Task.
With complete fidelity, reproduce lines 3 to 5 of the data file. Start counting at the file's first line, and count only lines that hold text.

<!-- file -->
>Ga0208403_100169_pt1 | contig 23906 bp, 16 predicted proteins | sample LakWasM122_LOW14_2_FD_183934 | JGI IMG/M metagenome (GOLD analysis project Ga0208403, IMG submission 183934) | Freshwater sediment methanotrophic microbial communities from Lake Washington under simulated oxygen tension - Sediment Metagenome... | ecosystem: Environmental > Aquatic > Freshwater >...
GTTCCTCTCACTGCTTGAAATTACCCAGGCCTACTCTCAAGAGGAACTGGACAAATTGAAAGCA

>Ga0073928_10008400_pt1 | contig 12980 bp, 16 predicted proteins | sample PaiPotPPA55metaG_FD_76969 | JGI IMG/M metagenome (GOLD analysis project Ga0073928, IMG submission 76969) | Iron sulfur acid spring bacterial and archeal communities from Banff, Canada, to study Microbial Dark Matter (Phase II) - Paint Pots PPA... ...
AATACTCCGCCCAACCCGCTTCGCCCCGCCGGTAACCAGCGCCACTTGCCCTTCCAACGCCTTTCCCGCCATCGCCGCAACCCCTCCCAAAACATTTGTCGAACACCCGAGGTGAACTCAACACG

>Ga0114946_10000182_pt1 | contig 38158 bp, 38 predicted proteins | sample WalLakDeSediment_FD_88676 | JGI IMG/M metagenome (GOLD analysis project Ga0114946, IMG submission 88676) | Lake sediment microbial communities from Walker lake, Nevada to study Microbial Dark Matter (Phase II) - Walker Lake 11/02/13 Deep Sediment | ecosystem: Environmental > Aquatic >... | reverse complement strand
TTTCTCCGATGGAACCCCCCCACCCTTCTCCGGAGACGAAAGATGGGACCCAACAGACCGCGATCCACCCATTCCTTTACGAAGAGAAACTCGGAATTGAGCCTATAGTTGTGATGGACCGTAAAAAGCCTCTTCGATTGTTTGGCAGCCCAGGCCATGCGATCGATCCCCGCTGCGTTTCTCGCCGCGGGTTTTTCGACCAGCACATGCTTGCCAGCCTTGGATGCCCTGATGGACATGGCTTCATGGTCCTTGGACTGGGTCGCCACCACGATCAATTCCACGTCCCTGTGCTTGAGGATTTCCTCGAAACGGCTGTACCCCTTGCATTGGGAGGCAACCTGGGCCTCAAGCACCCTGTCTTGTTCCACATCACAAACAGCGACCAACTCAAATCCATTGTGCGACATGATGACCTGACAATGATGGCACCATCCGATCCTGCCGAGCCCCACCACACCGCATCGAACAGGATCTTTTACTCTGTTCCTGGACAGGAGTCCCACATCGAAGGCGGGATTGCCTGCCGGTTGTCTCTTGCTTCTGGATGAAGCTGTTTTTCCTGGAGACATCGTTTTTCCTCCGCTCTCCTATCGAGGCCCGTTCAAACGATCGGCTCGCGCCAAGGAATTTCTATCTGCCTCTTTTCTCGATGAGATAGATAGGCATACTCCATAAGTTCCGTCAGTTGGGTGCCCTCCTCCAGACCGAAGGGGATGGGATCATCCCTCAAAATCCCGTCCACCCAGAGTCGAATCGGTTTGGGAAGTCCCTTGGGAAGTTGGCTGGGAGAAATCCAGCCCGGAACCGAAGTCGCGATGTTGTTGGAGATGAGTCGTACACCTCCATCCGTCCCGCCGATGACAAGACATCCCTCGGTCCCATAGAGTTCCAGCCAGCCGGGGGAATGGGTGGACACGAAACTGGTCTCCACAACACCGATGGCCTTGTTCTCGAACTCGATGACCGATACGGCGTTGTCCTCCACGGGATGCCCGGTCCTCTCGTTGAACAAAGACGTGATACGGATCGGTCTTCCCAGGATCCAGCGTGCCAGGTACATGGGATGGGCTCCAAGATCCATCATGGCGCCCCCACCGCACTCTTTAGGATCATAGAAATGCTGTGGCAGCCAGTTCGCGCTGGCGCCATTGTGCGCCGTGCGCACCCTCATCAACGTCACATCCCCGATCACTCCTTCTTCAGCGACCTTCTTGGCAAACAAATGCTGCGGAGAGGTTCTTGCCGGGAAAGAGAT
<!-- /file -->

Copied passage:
>Ga0073928_10008400_pt1 | contig 12980 bp, 16 predicted proteins | sample PaiPotPPA55metaG_FD_76969 | JGI IMG/M metagenome (GOLD analysis project Ga0073928, IMG submission 76969) | Iron sulfur acid spring bacterial and archeal communities from Banff, Canada, to study Microbial Dark Matter (Phase II) - Paint Pots PPA... ...
AATACTCCGCCCAACCCGCTTCGCCCCGCCGGTAACCAGCGCCACTTGCCCTTCCAACGCCTTTCCCGCCATCGCCGCAACCCCTCCCAAAACATTTGTCGAACACCCGAGGTGAACTCAACACG

>Ga0114946_10000182_pt1 | contig 38158 bp, 38 predicted proteins | sample WalLakDeSediment_FD_88676 | JGI IMG/M metagenome (GOLD analysis project Ga0114946, IMG submission 88676) | Lake sediment microbial communities from Walker lake, Nevada to study Microbial Dark Matter (Phase II) - Walker Lake 11/02/13 Deep Sediment | ecosystem: Environmental > Aquatic >... | reverse complement strand